Tuesday, 16 January 2007: 4:30 PM
Developing tools for monitoring moisture conditions at the local level in the State of Texas
214A (Henry B. Gonzalez Convention Center)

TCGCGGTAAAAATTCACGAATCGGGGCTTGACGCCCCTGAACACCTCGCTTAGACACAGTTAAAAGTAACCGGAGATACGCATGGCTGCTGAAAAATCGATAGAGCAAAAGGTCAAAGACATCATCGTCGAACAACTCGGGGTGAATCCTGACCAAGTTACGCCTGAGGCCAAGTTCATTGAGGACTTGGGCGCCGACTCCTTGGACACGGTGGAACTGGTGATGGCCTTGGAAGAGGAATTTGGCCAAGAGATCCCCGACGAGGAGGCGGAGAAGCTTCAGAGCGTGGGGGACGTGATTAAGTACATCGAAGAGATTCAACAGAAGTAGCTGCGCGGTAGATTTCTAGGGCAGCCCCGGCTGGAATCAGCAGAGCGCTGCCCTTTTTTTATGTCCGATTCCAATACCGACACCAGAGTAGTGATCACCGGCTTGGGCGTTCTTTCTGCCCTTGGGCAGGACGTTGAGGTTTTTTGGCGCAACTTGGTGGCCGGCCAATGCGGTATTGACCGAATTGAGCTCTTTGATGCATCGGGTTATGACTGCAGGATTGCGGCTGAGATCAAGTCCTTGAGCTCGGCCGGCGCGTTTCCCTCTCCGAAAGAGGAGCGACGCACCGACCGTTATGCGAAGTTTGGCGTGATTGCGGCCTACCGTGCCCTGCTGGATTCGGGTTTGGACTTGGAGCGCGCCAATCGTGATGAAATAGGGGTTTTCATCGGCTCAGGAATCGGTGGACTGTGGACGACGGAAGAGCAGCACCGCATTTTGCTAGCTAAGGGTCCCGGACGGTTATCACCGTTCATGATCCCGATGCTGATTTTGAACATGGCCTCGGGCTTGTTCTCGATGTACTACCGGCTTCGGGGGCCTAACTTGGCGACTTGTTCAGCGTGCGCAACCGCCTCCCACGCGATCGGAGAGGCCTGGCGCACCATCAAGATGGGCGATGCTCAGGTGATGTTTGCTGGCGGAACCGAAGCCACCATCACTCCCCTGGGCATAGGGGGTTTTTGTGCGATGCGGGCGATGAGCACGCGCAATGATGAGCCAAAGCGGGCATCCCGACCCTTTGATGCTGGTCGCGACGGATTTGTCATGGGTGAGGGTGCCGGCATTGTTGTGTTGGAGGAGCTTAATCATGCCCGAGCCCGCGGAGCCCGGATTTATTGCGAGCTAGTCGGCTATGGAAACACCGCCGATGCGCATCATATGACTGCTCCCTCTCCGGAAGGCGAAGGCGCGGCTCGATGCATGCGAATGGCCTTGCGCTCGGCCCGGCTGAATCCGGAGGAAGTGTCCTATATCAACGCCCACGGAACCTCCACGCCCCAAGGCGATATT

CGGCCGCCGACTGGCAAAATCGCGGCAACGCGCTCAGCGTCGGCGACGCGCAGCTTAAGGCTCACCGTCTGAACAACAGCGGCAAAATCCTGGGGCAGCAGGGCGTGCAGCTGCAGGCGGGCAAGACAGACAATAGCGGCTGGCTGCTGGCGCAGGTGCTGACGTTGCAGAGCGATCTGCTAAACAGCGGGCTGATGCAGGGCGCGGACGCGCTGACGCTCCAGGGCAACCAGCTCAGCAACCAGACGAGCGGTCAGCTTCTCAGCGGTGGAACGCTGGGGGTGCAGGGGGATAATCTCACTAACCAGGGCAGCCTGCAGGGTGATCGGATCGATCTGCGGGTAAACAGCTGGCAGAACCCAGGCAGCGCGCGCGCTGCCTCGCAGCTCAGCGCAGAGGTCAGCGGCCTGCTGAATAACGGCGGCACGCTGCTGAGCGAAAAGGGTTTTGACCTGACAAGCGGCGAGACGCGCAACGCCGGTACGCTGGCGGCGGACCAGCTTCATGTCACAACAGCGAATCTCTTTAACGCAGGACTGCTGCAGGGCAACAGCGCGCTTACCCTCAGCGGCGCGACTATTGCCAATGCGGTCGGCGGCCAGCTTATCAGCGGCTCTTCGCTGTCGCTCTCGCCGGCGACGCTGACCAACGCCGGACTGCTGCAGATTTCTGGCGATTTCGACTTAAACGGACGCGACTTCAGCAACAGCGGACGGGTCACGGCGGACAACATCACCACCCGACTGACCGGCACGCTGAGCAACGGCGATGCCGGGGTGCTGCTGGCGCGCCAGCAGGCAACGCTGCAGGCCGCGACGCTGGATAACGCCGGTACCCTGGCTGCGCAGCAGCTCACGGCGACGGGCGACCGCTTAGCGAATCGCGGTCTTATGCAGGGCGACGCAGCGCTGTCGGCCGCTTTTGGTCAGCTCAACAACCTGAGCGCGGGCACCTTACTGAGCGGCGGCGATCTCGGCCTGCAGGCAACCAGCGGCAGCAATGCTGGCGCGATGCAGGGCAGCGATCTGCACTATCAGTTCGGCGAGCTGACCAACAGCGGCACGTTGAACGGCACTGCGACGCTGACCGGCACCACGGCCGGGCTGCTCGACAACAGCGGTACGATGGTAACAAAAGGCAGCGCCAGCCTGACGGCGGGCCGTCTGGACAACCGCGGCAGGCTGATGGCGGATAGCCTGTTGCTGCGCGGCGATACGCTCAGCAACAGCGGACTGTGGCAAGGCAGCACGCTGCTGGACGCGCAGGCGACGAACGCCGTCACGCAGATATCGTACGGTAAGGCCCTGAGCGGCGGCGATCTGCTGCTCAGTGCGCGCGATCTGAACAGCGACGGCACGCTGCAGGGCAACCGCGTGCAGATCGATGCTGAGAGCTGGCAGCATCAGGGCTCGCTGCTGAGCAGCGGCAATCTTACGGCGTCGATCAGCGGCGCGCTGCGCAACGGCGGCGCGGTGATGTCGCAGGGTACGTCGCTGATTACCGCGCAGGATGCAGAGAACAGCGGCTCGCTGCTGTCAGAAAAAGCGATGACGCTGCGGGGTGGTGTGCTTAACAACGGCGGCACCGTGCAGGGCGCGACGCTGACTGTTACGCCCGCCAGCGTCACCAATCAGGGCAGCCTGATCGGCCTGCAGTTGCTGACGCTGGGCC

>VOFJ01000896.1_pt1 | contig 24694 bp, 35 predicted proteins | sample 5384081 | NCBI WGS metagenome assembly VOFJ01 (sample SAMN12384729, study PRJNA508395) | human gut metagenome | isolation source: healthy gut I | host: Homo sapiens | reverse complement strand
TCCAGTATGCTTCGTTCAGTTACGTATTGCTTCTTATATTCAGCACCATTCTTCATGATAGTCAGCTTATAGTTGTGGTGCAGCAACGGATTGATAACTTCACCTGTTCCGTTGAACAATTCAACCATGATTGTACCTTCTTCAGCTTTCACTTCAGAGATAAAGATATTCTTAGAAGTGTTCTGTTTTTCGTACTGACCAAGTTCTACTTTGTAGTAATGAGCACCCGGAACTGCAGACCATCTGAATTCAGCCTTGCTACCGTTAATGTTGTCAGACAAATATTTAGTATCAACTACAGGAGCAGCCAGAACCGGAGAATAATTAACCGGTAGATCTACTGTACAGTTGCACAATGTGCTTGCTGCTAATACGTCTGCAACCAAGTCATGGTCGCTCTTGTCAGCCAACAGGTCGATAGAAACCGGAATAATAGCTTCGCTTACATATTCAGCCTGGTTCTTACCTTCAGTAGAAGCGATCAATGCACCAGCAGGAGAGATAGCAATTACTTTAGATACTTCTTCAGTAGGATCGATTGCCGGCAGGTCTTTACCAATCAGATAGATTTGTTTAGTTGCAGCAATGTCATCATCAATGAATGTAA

Drought (moisture) indices can be useful tools for providing information to decision-makers in business, government and to the public stakeholders. A large number of drought indices exist, each having a variety of data input requirements and each providing a somewhat different measure of drought. Some of the more commonly used schemes include the Palmer Drought Severity Index (PDSI) and Moisture Anomaly Index (Z-index), Standardized Precipitation Index (SPI), Rainfall Anomaly Index (RAI), Standardized Anomaly Index, Effective Drought Index (EDI), Surface Water Supply Index (SWSI), Percent Normal, Deciles, and the Normalized Difference Vegetation Index-based Vegetation Condition Index. In addition, two indices for monitoring agricultural drought, the Evapotranspiration Deficit Index (ETDI) and Soil Moisture Deficit Index (SMDI), have recently been developed for the state of Texas. The main objective of this research was to examine all the existing drought monitoring tools to determine which are the most appropriate for monitoring moisture conditions at the local level in the state of Texas. Results indicate that the most appropriate drought index depends on the intended application, specifically: the time-scale of interest, type of drought being monitored (e.g., meteorological, hydrological, or water supply), location, and spatial scale of the application. An objective methodology for developing meaningful drought thresholds is also presented.